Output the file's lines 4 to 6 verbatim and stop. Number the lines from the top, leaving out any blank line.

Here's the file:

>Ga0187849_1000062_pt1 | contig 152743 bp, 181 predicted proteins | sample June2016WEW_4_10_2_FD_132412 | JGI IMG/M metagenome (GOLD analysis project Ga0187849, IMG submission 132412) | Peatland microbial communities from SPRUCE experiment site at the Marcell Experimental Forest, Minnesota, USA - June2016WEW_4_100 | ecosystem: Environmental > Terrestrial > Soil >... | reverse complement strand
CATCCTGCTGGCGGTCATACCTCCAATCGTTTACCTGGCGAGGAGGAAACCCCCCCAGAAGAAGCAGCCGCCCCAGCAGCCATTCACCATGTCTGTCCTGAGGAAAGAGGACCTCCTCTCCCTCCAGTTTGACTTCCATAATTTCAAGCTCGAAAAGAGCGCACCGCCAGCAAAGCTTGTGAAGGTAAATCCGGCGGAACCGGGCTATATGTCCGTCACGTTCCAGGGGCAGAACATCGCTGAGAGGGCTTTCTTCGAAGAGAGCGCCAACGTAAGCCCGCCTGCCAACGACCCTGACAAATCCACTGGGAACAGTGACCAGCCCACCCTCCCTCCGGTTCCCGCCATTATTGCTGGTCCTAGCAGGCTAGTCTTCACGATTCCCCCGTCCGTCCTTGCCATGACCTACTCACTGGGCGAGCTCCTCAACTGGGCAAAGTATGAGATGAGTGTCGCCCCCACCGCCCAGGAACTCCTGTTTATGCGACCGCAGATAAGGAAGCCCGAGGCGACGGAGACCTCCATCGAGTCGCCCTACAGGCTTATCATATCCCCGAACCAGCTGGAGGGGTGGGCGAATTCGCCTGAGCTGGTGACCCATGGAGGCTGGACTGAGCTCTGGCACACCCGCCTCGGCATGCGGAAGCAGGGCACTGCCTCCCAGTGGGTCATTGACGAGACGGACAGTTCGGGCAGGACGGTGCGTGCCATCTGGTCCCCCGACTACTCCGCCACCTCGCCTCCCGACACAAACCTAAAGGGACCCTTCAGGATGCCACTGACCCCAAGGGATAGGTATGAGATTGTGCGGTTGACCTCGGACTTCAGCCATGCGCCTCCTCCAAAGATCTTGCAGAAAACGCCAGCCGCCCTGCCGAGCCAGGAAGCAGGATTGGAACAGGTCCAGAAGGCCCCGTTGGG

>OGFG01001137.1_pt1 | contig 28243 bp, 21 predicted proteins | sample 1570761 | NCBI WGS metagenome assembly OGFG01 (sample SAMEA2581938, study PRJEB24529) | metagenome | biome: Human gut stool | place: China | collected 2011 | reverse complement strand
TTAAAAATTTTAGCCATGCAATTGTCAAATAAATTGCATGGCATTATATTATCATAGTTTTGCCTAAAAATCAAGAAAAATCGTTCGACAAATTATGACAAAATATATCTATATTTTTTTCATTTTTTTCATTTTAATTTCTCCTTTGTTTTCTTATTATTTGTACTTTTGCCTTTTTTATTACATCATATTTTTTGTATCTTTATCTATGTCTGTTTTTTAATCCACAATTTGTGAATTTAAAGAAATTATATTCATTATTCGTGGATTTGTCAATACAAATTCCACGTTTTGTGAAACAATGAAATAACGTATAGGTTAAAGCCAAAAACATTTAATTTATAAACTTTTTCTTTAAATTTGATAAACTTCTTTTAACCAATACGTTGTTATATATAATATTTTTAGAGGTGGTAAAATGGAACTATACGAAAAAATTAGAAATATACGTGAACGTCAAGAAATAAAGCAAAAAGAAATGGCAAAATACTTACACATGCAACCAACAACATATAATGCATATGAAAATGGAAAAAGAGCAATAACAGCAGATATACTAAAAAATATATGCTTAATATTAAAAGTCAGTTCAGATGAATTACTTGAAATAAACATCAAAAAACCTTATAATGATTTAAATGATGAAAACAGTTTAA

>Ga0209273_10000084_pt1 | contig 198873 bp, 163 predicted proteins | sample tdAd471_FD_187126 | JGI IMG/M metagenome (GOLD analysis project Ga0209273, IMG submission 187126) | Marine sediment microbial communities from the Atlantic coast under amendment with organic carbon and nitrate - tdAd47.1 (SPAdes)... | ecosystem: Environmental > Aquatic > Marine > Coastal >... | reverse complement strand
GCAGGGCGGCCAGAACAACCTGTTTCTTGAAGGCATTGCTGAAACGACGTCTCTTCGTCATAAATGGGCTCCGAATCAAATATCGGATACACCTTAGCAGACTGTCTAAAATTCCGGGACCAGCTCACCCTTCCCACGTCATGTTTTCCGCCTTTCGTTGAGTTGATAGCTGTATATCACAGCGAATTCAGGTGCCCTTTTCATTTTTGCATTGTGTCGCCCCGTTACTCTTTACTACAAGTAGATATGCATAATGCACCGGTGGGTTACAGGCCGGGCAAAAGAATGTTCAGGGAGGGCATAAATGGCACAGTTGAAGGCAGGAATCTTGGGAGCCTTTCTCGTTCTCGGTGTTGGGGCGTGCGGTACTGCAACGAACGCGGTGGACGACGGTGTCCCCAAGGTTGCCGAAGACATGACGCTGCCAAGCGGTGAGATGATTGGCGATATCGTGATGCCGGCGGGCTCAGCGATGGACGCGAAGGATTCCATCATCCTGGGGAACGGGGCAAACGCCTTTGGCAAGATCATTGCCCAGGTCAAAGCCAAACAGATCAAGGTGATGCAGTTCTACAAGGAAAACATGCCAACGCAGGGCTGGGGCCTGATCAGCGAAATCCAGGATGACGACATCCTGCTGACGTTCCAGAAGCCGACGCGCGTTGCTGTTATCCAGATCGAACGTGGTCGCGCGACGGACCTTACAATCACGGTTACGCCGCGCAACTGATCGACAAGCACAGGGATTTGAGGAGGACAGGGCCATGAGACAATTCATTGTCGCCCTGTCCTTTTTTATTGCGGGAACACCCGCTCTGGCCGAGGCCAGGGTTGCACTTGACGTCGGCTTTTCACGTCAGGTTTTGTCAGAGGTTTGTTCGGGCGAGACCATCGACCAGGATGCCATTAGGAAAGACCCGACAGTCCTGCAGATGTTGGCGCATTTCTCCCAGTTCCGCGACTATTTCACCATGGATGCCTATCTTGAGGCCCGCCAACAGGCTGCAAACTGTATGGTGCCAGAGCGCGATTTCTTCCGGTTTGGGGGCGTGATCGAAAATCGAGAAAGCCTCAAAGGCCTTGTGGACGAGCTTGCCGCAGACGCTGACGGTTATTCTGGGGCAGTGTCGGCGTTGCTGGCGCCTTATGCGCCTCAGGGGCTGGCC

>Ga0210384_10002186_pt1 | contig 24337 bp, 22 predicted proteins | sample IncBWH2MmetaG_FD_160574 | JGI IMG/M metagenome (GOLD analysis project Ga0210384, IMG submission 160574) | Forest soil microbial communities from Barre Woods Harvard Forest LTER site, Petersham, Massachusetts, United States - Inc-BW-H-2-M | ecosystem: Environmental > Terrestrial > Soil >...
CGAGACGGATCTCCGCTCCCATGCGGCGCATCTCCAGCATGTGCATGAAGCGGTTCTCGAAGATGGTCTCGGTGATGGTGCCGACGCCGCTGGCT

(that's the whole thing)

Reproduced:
TTAAAAATTTTAGCCATGCAATTGTCAAATAAATTGCATGGCATTATATTATCATAGTTTTGCCTAAAAATCAAGAAAAATCGTTCGACAAATTATGACAAAATATATCTATATTTTTTTCATTTTTTTCATTTTAATTTCTCCTTTGTTTTCTTATTATTTGTACTTTTGCCTTTTTTATTACATCATATTTTTTGTATCTTTATCTATGTCTGTTTTTTAATCCACAATTTGTGAATTTAAAGAAATTATATTCATTATTCGTGGATTTGTCAATACAAATTCCACGTTTTGTGAAACAATGAAATAACGTATAGGTTAAAGCCAAAAACATTTAATTTATAAACTTTTTCTTTAAATTTGATAAACTTCTTTTAACCAATACGTTGTTATATATAATATTTTTAGAGGTGGTAAAATGGAACTATACGAAAAAATTAGAAATATACGTGAACGTCAAGAAATAAAGCAAAAAGAAATGGCAAAATACTTACACATGCAACCAACAACATATAATGCATATGAAAATGGAAAAAGAGCAATAACAGCAGATATACTAAAAAATATATGCTTAATATTAAAAGTCAGTTCAGATGAATTACTTGAAATAAACATCAAAAAACCTTATAATGATTTAAATGATGAAAACAGTTTAA

>Ga0209273_10000084_pt1 | contig 198873 bp, 163 predicted proteins | sample tdAd471_FD_187126 | JGI IMG/M metagenome (GOLD analysis project Ga0209273, IMG submission 187126) | Marine sediment microbial communities from the Atlantic coast under amendment with organic carbon and nitrate - tdAd47.1 (SPAdes)... | ecosystem: Environmental > Aquatic > Marine > Coastal >... | reverse complement strand
GCAGGGCGGCCAGAACAACCTGTTTCTTGAAGGCATTGCTGAAACGACGTCTCTTCGTCATAAATGGGCTCCGAATCAAATATCGGATACACCTTAGCAGACTGTCTAAAATTCCGGGACCAGCTCACCCTTCCCACGTCATGTTTTCCGCCTTTCGTTGAGTTGATAGCTGTATATCACAGCGAATTCAGGTGCCCTTTTCATTTTTGCATTGTGTCGCCCCGTTACTCTTTACTACAAGTAGATATGCATAATGCACCGGTGGGTTACAGGCCGGGCAAAAGAATGTTCAGGGAGGGCATAAATGGCACAGTTGAAGGCAGGAATCTTGGGAGCCTTTCTCGTTCTCGGTGTTGGGGCGTGCGGTACTGCAACGAACGCGGTGGACGACGGTGTCCCCAAGGTTGCCGAAGACATGACGCTGCCAAGCGGTGAGATGATTGGCGATATCGTGATGCCGGCGGGCTCAGCGATGGACGCGAAGGATTCCATCATCCTGGGGAACGGGGCAAACGCCTTTGGCAAGATCATTGCCCAGGTCAAAGCCAAACAGATCAAGGTGATGCAGTTCTACAAGGAAAACATGCCAACGCAGGGCTGGGGCCTGATCAGCGAAATCCAGGATGACGACATCCTGCTGACGTTCCAGAAGCCGACGCGCGTTGCTGTTATCCAGATCGAACGTGGTCGCGCGACGGACCTTACAATCACGGTTACGCCGCGCAACTGATCGACAAGCACAGGGATTTGAGGAGGACAGGGCCATGAGACAATTCATTGTCGCCCTGTCCTTTTTTATTGCGGGAACACCCGCTCTGGCCGAGGCCAGGGTTGCACTTGACGTCGGCTTTTCACGTCAGGTTTTGTCAGAGGTTTGTTCGGGCGAGACCATCGACCAGGATGCCATTAGGAAAGACCCGACAGTCCTGCAGATGTTGGCGCATTTCTCCCAGTTCCGCGACTATTTCACCATGGATGCCTATCTTGAGGCCCGCCAACAGGCTGCAAACTGTATGGTGCCAGAGCGCGATTTCTTCCGGTTTGGGGGCGTGATCGAAAATCGAGAAAGCCTCAAAGGCCTTGTGGACGAGCTTGCCGCAGACGCTGACGGTTATTCTGGGGCAGTGTCGGCGTTGCTGGCGCCTTATGCGCCTCAGGGGCTGGCC